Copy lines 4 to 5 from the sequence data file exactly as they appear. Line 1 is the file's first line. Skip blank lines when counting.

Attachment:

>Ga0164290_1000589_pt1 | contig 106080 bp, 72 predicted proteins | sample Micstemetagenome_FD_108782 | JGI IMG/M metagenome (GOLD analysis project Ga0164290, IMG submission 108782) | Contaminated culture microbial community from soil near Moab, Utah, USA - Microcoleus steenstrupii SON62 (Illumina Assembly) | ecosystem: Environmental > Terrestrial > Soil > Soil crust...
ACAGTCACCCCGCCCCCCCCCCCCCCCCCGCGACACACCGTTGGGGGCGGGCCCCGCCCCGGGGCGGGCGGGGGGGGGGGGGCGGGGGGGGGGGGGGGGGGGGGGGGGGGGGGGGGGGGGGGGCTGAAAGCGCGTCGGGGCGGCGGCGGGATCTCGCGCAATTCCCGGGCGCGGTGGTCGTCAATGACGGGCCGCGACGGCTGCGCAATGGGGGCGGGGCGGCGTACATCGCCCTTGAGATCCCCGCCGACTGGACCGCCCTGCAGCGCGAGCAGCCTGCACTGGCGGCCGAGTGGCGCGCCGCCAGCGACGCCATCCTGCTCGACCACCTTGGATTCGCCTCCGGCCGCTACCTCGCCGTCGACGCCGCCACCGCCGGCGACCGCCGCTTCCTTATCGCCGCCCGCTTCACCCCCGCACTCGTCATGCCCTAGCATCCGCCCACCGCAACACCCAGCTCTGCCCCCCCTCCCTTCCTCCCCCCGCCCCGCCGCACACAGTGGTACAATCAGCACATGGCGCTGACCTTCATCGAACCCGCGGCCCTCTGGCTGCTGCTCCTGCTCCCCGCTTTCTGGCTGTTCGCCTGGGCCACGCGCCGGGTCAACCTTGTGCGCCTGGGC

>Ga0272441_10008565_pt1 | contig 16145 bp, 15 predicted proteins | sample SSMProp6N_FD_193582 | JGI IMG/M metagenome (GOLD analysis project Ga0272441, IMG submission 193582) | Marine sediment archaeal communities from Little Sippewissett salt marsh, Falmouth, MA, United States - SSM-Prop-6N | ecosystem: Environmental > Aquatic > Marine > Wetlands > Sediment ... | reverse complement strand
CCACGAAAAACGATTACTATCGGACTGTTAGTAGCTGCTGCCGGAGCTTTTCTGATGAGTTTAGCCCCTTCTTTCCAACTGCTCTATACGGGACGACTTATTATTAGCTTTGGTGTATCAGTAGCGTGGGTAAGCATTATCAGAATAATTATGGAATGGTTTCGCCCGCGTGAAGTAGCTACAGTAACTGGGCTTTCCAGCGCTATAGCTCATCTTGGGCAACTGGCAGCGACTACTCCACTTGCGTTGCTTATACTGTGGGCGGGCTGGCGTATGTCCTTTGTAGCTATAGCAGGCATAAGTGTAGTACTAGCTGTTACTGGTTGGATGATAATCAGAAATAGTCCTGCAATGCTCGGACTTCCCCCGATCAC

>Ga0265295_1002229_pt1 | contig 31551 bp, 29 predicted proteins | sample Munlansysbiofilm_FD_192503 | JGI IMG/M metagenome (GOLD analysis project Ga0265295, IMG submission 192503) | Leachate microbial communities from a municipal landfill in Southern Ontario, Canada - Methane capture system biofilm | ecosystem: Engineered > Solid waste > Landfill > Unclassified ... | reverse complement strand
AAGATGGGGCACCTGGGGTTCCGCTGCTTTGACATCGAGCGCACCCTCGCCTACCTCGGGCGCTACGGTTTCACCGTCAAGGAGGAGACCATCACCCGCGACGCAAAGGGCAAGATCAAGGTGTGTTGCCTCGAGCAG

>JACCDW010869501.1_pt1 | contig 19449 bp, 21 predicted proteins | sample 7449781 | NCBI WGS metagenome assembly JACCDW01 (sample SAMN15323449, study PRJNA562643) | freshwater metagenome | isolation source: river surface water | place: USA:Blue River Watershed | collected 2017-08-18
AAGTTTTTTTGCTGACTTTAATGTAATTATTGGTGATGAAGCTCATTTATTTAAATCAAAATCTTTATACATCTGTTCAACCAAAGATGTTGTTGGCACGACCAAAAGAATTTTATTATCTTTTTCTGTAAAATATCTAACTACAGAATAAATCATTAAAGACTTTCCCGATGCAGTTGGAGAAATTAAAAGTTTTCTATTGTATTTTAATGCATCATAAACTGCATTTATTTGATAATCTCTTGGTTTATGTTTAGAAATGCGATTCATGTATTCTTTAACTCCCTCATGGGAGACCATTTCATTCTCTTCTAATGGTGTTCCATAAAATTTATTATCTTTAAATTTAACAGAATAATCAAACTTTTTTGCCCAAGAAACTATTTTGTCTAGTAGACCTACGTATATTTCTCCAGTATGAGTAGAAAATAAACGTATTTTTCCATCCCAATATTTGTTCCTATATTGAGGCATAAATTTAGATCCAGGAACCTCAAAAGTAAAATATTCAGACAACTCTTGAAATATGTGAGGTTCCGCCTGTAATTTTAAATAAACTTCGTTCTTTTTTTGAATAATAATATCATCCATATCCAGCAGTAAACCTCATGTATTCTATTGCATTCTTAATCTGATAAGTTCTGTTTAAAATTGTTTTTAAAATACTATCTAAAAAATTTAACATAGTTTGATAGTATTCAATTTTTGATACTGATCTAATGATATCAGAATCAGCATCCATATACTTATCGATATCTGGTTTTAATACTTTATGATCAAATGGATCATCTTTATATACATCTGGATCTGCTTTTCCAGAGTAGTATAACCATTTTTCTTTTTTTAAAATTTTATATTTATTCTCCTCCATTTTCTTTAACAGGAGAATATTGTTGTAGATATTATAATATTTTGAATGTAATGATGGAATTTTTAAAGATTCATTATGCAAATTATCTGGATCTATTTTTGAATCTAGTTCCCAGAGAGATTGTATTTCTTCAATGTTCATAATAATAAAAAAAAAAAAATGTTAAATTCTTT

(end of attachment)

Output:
CCACGAAAAACGATTACTATCGGACTGTTAGTAGCTGCTGCCGGAGCTTTTCTGATGAGTTTAGCCCCTTCTTTCCAACTGCTCTATACGGGACGACTTATTATTAGCTTTGGTGTATCAGTAGCGTGGGTAAGCATTATCAGAATAATTATGGAATGGTTTCGCCCGCGTGAAGTAGCTACAGTAACTGGGCTTTCCAGCGCTATAGCTCATCTTGGGCAACTGGCAGCGACTACTCCACTTGCGTTGCTTATACTGTGGGCGGGCTGGCGTATGTCCTTTGTAGCTATAGCAGGCATAAGTGTAGTACTAGCTGTTACTGGTTGGATGATAATCAGAAATAGTCCTGCAATGCTCGGACTTCCCCCGATCAC

>Ga0265295_1002229_pt1 | contig 31551 bp, 29 predicted proteins | sample Munlansysbiofilm_FD_192503 | JGI IMG/M metagenome (GOLD analysis project Ga0265295, IMG submission 192503) | Leachate microbial communities from a municipal landfill in Southern Ontario, Canada - Methane capture system biofilm | ecosystem: Engineered > Solid waste > Landfill > Unclassified ... | reverse complement strand